But mostly, intelligence gathering is just that: gathering, not acting upon, intelligence.
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This book should be on the mandatory reading list for the U.S. military academies. A well written book that takes an unbiased, objective, analytical, yet practical look at the evolving role of intelligence in our world by taking the reader through the history and institutional background of where the British (and by association United States) intelligence services have come from. In addition, importantly, where they've been recently; wrapping up in a very top-shelf summary of their accomplishments, fears, and failures. I saw frightening pitfalls both intelligence services (CIA and MI6) have fallen into that could be repeated with China or other so-called hotspots today. In other words, the book really gets into the mindset, fears, and perspective of not only MI6 but also the CIA and KGB's mutual mistrust and fears, exacerbated by plain and simple ignorance of each other's position or policy. Sometimes an insider's perspective means little if it can't be communicated properly or tied into other's perceptions and contributions. The author does an outstanding job of looking a the subject by taking in a kaleidoscope of personal accounts, official positions, and historical facts. I don't think that those interested in history, MI6, world intelligence gathering, or especially a retrospective of our past, particularly during the Cold War, should pass-up this book. A real gem.
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Format: Hardcover
Alan Bates starred in two mildly comic tv films. An Englishman Abroad, by Alan Bennett, told the story of a tawdry, disheveled spy who defected to the USSR. He was irrelevant, ignored and reduced to scrounging bars of soap at receptions. In Tom Stoppard's The Dog It Was That Died, a double-double-double agent tries to commit suicide because he couldn't figure out who he was really working for - or why. Both amusing, but I had no idea how close they were to the truth. Far from the glam world of 007, intelligence is a morass of malign incompetence and paranoia.

The Art of Betrayal is an astonishing depiction of the day to day failings of the intelligence community. They stumble, they fumble, they make it up as they go along, but mostly, they accomplish essentially nothing. Along the way, they betray colleagues, friends, family, and of course, their countries. And still they make no difference to history.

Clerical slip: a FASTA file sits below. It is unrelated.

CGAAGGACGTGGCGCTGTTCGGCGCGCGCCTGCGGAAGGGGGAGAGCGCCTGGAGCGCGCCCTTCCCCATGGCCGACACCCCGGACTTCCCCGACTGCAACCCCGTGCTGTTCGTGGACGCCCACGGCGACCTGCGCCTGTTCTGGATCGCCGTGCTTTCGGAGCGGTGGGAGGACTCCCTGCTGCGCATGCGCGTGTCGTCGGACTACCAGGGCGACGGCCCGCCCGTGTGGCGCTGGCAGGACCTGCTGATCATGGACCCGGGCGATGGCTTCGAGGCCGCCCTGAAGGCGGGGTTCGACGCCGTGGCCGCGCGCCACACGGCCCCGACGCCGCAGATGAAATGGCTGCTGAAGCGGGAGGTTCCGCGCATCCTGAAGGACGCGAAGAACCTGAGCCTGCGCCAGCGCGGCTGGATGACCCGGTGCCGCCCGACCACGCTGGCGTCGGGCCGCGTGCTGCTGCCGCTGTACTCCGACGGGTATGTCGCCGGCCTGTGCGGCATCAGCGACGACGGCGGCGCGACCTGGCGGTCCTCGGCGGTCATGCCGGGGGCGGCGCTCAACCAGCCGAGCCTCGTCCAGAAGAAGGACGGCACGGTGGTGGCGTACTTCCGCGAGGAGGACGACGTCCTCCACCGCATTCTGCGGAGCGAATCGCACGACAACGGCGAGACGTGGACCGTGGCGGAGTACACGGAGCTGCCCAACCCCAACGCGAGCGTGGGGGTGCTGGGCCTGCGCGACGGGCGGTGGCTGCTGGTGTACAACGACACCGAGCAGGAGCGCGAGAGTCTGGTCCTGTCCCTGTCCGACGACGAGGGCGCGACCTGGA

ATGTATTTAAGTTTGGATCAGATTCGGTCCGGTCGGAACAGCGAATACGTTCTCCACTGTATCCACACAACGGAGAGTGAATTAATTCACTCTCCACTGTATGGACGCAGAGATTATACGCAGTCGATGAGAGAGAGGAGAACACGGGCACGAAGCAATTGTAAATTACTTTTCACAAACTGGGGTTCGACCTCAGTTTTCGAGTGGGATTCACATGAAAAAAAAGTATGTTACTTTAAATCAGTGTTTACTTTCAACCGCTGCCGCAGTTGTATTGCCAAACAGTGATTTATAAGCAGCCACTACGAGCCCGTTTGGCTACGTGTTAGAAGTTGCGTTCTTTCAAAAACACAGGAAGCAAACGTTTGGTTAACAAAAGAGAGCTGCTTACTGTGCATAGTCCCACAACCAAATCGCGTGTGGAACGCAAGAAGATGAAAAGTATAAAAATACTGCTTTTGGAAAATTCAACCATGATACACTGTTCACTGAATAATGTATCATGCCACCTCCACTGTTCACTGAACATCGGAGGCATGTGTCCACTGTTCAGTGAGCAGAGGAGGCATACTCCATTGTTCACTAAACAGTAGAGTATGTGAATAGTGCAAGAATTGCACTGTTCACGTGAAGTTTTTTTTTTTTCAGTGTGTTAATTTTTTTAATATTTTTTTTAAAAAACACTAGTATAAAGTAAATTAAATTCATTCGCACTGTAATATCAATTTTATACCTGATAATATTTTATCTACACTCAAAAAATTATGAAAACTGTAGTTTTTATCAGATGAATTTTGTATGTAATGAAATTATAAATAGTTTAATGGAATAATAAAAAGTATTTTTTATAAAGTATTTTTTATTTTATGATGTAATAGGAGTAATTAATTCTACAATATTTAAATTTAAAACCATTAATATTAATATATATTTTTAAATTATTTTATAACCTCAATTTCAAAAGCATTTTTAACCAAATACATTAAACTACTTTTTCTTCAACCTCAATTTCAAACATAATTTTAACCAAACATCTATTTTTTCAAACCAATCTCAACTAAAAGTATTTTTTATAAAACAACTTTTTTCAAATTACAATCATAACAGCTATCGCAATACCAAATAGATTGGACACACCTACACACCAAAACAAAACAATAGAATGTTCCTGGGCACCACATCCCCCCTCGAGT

For decades it seemed their primary objective was to get civil servants and spies from the other side to betray their country. Yet they were beside themselves at the thought of it happening among their own. But of course it did, and The Art of Betrayal depicts decades of such betrayal, and all the resources and manpower it took to pull it off or detect it, neutralize it or exploit it. The details are exquisite.

MI6 began in 1909, aimlessly counting things: trains, people, cargo. "Much of the routine work of MI6 was a form of glorified trainspotting." Before World War I, people were paid, for example, to help determine German naval strength by strolling around harbors and noting the vessels there.

Yet 45 years later, when it came to intelligence from inside the USSR, the USA and the UK both had "absolutely nothing".
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Format: Kindle Edition Verified Purchase
There is a wealth of inside information, that actually brings to light some of the back-reasons why times seemed so tense during phases of the Cold War. A lot of unheralded gallantry, a lot of unreported stupidity, massive wastes of resources and lives--on all sides--but, such is war, declared or clandestine. The history is quite compelling; a lot now makes sense....well worth the read for those who lived the Cold War era, those who value the wisdom of revisiting eerily similar paranoia as we suffer todays' crisis of the moment, and those who value an openness in our various government endeavors -- so as to be prepared with intelligent skepticism.
The author's style can be difficult to follow smoothly at times inasmuch as he tends to jump about with some elements and incidents--gets a bit disjointed with names popping up and down--but for the sake all else, it's an excellent look behind the scenes that truly paints the reality of our various society's utter fragility.